Plato, Rep. 402 B
 Philebus 18 D; Cratylus 431 E; Soph. 253 A; cp. ἡ τῶν γραμμάτων μάθησις (Theaet. 206 A, 207 D; Protag. 345 A)
 Aristotle, Pol. 1337 b 25 f; Categ. c. 9; Top. vi 5, 142 b 31 f.
 Plato, Euthydemus 279 E, περὶ γραμμάτων γραφῆς τε καὶ ἀναγνώσεως οἱ γραμματισταί, cp. Protag. 326 D, Laws 812 A
 Suetonius, De Grammaticis 4.
 It seems to bear this meaning in Plato Apol. 26 D, ἀπείρους γραμμάτων, though this is denied by Kaibel in Hermes xxv (1890) 102 f.
 Schol. On Dionysius Thrax, p. 729, 22. (γραμματική) ἀρξαμένη μὲν ἀπὸ Θεαγένους, τελεσθεῖσα δὲ παρὰ τῶν Περιπατητικῶν Πραξιφάνους τε καὶ ᾿Αριστοτέλους·
 Diogenes Laertius, iii. 25 πρῶτος ἐθεώρησε τῆς γραμματικῆς τὴν δύναμιν.
 Dion. Chrysostom, Or. 53, 1, ἀφ’ οὗ φασι τὴν κριτικήν τε καὶ γραμματικὴν ἀρχὴν. Cp. Susemihl, Geschichte der Gr. Litt. In der Alexandrinerseit ii. 663-5
 Clemens Alexandrinus, Stromateis I p.309 Ὰντίδωρος (᾿Απολλόδωρος MS) δὲ ὁ Κυμαῖος πρῶτος τοῦ γραμματικοῦ ἀντὶ τοῦ κριτικοῦ εἰσηγήσατο (παρῃτήσατο Usener) τοὔνομα καὶ γραμματικὸς προσηγορεύθη. ἔνιοι δὲ ᾿Ερατοσθένη τὸν Κυρηναῖόν φασιν, ἐπειδὴ ἐξέδωκεν οὗτος βιβλία δύο, γραμματικὰ» ἐπιγράψας. ὠνομάσθη δὲ γραμματικός, ὡς νῦν (c. 200 A.D.) ὀνομάζομεν, πρῶτος Πραξιφάνης (c. 300 B.C.)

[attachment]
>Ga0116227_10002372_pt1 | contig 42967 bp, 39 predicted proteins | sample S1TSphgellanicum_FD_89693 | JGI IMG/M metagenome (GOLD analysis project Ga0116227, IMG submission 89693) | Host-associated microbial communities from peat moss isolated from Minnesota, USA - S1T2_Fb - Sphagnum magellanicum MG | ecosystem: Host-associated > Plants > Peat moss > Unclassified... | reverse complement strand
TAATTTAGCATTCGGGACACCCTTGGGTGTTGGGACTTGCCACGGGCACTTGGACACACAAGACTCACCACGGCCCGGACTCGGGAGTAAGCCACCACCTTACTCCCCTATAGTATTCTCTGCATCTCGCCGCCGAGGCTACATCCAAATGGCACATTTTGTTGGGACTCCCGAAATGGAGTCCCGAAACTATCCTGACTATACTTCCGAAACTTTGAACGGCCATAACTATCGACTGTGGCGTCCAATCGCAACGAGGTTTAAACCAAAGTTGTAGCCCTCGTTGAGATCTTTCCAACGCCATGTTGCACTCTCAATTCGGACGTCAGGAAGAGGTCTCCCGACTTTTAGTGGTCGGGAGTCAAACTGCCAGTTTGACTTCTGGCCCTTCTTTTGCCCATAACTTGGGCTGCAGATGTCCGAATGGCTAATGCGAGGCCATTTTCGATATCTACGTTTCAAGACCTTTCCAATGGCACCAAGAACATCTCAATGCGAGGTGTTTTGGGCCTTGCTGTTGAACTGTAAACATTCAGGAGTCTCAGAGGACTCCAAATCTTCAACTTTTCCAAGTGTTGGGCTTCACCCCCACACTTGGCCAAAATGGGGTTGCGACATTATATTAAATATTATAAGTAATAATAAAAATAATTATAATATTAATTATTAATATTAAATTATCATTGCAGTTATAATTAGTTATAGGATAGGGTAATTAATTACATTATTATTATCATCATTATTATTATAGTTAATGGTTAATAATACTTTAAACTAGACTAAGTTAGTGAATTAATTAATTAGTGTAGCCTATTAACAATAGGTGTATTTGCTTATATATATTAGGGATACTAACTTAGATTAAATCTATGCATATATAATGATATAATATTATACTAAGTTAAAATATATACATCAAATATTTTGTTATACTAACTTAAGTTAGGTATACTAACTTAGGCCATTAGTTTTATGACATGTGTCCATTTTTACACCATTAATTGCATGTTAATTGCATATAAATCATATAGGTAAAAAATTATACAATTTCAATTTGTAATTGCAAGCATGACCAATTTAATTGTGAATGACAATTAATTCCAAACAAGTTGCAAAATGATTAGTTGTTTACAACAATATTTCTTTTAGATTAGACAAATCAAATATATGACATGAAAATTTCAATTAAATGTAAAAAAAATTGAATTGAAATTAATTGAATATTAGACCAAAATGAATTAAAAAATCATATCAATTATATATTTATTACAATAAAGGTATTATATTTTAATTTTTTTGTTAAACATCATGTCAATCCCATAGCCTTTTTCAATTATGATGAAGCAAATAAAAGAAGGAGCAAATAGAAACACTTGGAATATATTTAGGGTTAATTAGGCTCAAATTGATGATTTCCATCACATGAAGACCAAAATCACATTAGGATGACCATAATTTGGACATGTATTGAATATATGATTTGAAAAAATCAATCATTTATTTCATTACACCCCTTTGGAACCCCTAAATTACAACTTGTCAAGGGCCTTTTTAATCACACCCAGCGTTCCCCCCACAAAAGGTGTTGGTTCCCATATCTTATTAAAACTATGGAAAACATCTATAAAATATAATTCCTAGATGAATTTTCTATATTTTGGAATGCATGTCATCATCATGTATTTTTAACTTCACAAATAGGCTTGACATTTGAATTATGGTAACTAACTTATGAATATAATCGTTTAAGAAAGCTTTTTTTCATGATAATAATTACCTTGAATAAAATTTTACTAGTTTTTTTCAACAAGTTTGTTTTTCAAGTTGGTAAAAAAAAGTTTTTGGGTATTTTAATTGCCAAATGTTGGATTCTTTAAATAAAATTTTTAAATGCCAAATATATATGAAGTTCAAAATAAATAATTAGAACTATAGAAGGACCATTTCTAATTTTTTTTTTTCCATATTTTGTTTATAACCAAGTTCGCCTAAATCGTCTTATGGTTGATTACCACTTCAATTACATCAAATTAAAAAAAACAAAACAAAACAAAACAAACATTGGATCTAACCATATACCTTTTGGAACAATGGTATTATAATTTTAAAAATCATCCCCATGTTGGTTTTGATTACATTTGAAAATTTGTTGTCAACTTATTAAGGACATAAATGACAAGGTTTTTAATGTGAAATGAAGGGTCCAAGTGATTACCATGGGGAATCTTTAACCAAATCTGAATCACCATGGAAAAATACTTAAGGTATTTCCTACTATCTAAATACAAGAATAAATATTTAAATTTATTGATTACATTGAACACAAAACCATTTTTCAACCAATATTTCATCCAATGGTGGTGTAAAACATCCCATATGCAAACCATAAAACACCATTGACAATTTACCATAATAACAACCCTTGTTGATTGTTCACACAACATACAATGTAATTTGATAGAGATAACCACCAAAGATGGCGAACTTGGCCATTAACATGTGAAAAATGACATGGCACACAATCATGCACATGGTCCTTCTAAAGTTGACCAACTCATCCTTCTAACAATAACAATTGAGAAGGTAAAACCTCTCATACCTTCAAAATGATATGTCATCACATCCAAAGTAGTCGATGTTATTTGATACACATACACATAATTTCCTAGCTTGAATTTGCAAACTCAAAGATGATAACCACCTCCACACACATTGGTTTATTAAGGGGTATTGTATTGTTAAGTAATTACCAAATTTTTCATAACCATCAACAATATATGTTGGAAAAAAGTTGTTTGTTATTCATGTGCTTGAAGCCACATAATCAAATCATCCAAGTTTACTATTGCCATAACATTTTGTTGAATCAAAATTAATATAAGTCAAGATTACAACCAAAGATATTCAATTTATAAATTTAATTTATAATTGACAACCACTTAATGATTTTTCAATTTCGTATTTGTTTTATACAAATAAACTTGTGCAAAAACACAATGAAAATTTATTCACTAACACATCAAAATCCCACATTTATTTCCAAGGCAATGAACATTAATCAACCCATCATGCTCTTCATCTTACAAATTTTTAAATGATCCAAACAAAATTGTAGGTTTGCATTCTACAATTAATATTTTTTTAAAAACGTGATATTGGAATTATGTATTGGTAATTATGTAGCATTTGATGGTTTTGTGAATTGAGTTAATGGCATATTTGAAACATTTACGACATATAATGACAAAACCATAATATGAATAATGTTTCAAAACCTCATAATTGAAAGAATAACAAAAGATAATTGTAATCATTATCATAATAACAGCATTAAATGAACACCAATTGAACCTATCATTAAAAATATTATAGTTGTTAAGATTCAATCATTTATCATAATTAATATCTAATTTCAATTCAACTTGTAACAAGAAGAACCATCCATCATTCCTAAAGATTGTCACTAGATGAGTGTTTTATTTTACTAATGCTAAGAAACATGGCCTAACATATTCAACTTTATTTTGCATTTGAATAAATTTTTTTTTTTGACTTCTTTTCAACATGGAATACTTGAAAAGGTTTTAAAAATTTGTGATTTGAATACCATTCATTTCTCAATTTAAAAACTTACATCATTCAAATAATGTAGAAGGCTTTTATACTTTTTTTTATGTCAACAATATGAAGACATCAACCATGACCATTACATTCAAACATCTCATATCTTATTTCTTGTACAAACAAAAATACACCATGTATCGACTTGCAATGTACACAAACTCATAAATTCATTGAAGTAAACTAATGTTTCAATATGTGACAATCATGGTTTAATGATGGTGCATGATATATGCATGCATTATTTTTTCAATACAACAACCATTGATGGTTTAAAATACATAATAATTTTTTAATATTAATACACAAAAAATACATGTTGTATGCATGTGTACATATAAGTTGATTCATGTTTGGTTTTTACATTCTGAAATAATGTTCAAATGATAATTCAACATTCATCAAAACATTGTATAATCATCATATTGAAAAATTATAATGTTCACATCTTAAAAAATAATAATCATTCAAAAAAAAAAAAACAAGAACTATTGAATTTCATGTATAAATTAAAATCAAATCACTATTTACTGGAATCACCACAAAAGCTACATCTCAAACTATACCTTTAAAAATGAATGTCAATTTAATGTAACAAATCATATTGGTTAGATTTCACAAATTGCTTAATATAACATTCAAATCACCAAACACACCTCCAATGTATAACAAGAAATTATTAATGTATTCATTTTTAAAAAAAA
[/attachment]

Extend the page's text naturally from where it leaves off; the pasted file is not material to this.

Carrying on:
Γραμματική ἐϲτιν ἐμπειρία τῶν παρὰ ποιηταῖϲ τε καὶ ϲυγγραφεῦϲιν λεγομένων. (Iwan Müller’s Handbuch i.130, 152)
 Cp. Philo p.348 B C and 462 G; and Sext. Emp. pp. 224, 226, quoted by Classen, De Gram. Gr. Primordiis, p. 12 f.
 Schol. On Dion. Thrax in Bekker’s Anecd. 736, (μέρος) διορθωτικόν, ὰναγνωστικόν, ὲξηγητικόν, κριτικόν.
 De Dem. p. 1115 R, De Comp. Verb. p. 414 Schaefer (c.14)
 De. Grammaticis 4
 De. Or. i § 10.
 ib. §187.
 De. Div. i § 34; cp. ib. 116 and Orator § 72. Cp. ad Att. Vii 3, 10, quoniam grammaticus es, si hoc mihi ζήτημα persolveris, magna me molestia liberaris.
 II i, 4.
 I ii 14.
 I iv 2.
 I iv 3, (iudicium) quo quidem ita severe sunt usi veteres grammatici, ut non versus modo censoria quadam virgula notare et libros, qui falso viderentur inscripti, tanquam subditos summovere familia permiserint sibi, sed auctores alios in ordinem redegerint, alios omnino exemerint numero.
 Ep. 88 § 3 grammaticus circa curam sermonis versatur, et, si latius evagari vult, circa historias, iam ut longissime fines suos proferat, circa carmina
 Ep. 108 §§ 30 – 34
 Gellius, XX 10.